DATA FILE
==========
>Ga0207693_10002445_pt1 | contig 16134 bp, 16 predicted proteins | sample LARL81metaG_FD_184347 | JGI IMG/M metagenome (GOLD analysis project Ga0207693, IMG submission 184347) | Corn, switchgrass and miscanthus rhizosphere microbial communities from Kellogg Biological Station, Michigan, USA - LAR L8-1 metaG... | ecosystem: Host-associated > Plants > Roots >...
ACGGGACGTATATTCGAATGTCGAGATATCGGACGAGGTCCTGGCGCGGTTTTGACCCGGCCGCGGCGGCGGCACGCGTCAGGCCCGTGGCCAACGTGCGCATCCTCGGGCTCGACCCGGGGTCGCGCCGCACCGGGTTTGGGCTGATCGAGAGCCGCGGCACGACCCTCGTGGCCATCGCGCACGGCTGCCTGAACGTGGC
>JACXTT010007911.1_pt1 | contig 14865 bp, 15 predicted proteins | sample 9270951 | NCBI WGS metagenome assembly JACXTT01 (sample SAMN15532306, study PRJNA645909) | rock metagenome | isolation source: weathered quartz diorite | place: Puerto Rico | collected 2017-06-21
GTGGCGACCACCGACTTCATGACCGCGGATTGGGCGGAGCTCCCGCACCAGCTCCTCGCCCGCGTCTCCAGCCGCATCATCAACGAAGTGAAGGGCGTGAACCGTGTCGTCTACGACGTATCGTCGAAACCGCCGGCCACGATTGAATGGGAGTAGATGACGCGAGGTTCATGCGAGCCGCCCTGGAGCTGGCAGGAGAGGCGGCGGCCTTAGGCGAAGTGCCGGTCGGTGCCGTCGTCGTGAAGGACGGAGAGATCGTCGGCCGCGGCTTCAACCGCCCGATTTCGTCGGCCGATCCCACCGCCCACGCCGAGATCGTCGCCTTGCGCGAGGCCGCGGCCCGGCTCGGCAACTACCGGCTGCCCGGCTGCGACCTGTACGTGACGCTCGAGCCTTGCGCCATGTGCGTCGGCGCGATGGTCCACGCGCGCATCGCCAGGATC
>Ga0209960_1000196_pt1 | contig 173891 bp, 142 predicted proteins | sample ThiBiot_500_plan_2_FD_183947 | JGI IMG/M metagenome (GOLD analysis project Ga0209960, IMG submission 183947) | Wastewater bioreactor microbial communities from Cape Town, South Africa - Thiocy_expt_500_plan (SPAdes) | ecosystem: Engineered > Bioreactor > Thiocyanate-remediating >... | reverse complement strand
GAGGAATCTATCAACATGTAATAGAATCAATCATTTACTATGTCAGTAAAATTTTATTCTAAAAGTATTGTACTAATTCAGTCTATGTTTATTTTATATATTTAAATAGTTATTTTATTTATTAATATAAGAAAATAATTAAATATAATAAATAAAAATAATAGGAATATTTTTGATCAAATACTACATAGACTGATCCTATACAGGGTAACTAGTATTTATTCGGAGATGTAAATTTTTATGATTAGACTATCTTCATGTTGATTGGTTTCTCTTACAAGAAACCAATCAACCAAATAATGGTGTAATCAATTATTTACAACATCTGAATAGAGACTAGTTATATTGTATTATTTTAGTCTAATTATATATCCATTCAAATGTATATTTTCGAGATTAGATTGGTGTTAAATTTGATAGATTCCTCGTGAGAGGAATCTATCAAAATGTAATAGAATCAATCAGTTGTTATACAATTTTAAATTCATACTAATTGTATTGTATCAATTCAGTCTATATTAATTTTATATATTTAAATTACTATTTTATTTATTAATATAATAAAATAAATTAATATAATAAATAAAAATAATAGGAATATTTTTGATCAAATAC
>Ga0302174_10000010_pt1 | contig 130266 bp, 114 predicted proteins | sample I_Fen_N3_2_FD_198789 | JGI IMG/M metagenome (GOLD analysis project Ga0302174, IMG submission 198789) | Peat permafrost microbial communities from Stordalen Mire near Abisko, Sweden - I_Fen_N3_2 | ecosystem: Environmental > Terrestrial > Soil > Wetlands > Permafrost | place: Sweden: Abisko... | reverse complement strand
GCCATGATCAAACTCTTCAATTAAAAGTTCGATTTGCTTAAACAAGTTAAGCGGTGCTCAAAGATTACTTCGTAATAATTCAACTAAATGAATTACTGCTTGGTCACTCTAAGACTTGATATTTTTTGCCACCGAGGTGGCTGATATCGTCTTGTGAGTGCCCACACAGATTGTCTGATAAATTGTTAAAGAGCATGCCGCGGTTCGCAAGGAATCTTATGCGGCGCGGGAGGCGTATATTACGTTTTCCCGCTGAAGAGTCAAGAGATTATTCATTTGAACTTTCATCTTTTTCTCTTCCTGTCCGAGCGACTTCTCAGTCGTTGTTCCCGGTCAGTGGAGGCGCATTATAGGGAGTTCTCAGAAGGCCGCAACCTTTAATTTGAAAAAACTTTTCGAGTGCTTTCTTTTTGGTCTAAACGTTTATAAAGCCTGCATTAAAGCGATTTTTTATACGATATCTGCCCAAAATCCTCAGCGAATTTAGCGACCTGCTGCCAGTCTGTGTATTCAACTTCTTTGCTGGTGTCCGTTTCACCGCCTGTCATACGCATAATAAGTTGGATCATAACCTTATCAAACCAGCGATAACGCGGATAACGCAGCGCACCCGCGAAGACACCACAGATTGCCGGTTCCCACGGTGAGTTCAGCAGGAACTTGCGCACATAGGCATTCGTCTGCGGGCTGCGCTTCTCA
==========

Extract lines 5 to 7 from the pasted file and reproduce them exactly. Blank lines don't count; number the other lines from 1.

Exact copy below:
>Ga0209960_1000196_pt1 | contig 173891 bp, 142 predicted proteins | sample ThiBiot_500_plan_2_FD_183947 | JGI IMG/M metagenome (GOLD analysis project Ga0209960, IMG submission 183947) | Wastewater bioreactor microbial communities from Cape Town, South Africa - Thiocy_expt_500_plan (SPAdes) | ecosystem: Engineered > Bioreactor > Thiocyanate-remediating >... | reverse complement strand
GAGGAATCTATCAACATGTAATAGAATCAATCATTTACTATGTCAGTAAAATTTTATTCTAAAAGTATTGTACTAATTCAGTCTATGTTTATTTTATATATTTAAATAGTTATTTTATTTATTAATATAAGAAAATAATTAAATATAATAAATAAAAATAATAGGAATATTTTTGATCAAATACTACATAGACTGATCCTATACAGGGTAACTAGTATTTATTCGGAGATGTAAATTTTTATGATTAGACTATCTTCATGTTGATTGGTTTCTCTTACAAGAAACCAATCAACCAAATAATGGTGTAATCAATTATTTACAACATCTGAATAGAGACTAGTTATATTGTATTATTTTAGTCTAATTATATATCCATTCAAATGTATATTTTCGAGATTAGATTGGTGTTAAATTTGATAGATTCCTCGTGAGAGGAATCTATCAAAATGTAATAGAATCAATCAGTTGTTATACAATTTTAAATTCATACTAATTGTATTGTATCAATTCAGTCTATATTAATTTTATATATTTAAATTACTATTTTATTTATTAATATAATAAAATAAATTAATATAATAAATAAAAATAATAGGAATATTTTTGATCAAATAC
>Ga0302174_10000010_pt1 | contig 130266 bp, 114 predicted proteins | sample I_Fen_N3_2_FD_198789 | JGI IMG/M metagenome (GOLD analysis project Ga0302174, IMG submission 198789) | Peat permafrost microbial communities from Stordalen Mire near Abisko, Sweden - I_Fen_N3_2 | ecosystem: Environmental > Terrestrial > Soil > Wetlands > Permafrost | place: Sweden: Abisko... | reverse complement strand